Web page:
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Created to help families open up positive, proactive dialogue about the possibility and consequences of a natural disaster, the project also seeks to provide awareness and funding for families still recovering from Sandy. Reliving Sandy’s memories today, will quickly remind us all that protecting our children must be a priority across the country and around the globe. 

Natural disasters can’t be prevented, but families can be prepared. By clicking on the links throughout this post, and downloading the campaign’s thoughtful checklists, you and your family will be better equipped to navigate the unthinkable. And, you will also be better equipped to help your community build a safer, more efficient emergency plan.

Spend some time on the site, and if you’re interested in advocating for larger-scale prevention, you’ll find a link leading to state-specific emergency planning standards—something we should all be aware of.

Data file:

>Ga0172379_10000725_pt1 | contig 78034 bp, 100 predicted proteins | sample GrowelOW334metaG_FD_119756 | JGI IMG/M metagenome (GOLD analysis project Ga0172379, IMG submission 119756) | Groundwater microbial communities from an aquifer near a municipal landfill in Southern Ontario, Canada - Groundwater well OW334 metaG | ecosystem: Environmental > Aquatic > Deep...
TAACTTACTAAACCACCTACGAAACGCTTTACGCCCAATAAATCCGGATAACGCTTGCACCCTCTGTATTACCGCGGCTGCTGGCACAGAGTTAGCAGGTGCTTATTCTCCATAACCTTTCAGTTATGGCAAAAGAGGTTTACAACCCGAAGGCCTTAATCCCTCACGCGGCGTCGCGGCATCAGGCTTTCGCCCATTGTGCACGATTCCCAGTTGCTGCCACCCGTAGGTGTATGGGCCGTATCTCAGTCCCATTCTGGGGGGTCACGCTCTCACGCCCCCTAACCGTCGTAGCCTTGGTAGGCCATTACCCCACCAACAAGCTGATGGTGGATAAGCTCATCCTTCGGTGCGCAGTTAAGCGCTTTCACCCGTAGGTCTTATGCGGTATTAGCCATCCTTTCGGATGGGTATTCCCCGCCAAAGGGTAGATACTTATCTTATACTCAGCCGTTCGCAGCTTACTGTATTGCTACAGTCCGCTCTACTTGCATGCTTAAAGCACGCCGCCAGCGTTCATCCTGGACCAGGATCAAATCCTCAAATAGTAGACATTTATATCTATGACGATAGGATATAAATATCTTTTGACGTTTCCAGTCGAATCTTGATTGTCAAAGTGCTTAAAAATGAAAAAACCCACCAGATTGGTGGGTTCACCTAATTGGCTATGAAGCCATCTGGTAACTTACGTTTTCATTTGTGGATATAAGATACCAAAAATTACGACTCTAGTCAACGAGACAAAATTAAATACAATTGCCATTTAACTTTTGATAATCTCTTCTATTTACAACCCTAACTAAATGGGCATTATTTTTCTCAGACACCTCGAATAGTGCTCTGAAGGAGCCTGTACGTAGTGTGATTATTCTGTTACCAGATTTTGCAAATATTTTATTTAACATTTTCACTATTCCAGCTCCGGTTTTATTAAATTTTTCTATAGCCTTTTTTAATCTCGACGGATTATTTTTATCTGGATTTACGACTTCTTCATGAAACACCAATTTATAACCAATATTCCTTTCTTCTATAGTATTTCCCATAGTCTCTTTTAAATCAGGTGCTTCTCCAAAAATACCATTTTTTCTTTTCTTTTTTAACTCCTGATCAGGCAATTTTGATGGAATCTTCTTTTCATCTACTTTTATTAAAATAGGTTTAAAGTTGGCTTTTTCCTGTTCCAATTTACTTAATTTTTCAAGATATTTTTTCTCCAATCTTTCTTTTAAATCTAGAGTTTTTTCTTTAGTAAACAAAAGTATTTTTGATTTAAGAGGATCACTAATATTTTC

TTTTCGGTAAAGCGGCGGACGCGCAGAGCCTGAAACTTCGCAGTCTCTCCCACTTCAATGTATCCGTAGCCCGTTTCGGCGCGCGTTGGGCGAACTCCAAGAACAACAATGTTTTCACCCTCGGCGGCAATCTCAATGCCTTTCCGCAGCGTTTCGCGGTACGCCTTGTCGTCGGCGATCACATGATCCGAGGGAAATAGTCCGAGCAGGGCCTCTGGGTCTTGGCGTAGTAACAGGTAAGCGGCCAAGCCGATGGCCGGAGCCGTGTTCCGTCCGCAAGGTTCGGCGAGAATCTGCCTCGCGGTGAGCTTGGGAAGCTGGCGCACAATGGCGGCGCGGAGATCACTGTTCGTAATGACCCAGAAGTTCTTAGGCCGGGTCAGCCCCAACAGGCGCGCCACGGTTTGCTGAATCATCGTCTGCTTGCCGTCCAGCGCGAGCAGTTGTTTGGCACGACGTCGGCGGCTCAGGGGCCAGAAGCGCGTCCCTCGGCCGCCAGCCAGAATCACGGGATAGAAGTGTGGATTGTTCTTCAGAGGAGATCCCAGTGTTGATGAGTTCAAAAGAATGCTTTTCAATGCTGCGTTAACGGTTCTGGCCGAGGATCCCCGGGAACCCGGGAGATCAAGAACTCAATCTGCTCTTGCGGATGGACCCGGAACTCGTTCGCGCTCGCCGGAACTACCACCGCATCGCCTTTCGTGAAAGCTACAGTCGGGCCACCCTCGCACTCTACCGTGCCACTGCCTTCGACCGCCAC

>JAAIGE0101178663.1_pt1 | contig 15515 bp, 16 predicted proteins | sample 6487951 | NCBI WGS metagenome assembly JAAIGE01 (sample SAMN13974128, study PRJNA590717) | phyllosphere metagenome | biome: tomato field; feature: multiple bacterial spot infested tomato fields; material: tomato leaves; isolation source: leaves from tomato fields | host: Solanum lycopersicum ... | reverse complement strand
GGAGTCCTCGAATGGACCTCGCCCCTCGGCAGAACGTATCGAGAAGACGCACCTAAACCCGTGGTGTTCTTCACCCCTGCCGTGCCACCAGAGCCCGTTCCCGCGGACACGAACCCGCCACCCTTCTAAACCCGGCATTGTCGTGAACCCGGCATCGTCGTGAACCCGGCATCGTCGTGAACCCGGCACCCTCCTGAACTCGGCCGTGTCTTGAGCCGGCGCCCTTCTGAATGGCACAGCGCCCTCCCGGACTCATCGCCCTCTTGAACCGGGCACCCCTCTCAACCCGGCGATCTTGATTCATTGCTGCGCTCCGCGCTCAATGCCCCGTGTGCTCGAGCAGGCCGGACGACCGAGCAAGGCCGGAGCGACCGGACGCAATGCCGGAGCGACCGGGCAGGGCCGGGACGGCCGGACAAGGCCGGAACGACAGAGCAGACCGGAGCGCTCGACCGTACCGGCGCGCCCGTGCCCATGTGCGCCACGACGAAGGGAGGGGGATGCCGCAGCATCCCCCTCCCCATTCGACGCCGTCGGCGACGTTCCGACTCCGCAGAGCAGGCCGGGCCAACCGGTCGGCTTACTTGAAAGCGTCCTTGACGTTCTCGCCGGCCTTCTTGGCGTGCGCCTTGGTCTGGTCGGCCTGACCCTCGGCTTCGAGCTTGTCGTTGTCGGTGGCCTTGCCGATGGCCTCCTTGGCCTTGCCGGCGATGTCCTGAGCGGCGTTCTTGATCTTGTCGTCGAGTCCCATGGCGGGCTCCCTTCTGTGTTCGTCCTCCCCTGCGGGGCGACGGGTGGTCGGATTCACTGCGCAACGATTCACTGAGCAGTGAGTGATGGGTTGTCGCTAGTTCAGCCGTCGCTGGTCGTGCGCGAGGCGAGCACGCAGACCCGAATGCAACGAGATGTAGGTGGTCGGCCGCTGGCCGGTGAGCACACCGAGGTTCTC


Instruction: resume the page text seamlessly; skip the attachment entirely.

Thank you Save the Children for helping us to provide a safe haven for our most vulnerable population.

Pay it (fashion) forward

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CCC sale dates website page updated

I don’t know about you, but my wardrobe is looking a bit shabby these days. Ever since fall officially hit, I’ve been wearing the same sweater and leggings, or jeans, blouse and blazer combinations (ignoring dresses and dress pants completely)—looks saved only by good quality boots that fortunately make everything look better.

But with warm weather and its characteristic air of informality behind us, taking liberties with fashion is a definite don’t. Wander through the high-end stores at the King of Prussia mall, or hanging at any of the boutiques in town and in the ’burbs: Fall and winter in Philadelphia means polished looks—most successfully created with sumptuous fabrics and balanced combinations of classic and trendy styling.

Now, not all of us ladies can afford to make designer purchases, even once in a while. But that doesn’t mean we wouldn’t if we could.

So here’s the good news: This week, every woman in the Philadelphia area has a chance to get a piece of the designer fashion pie, and at jaw-dropping prices, thanks to Community Clothes Charity’s annual sale.

The Community Clothes Charity has had a large impact on Philadelphia and the Main Line ever since its original inception in 1957 to aid hospitalized war veterans. In 1977 the organization was restructured to its present form and name. Over the years this group has donated over $3.7M to many worthy beneficiaries. By recycling their own and others’ stylish fashions, this committee’s concept has been ecologically “green” for 56-plus years.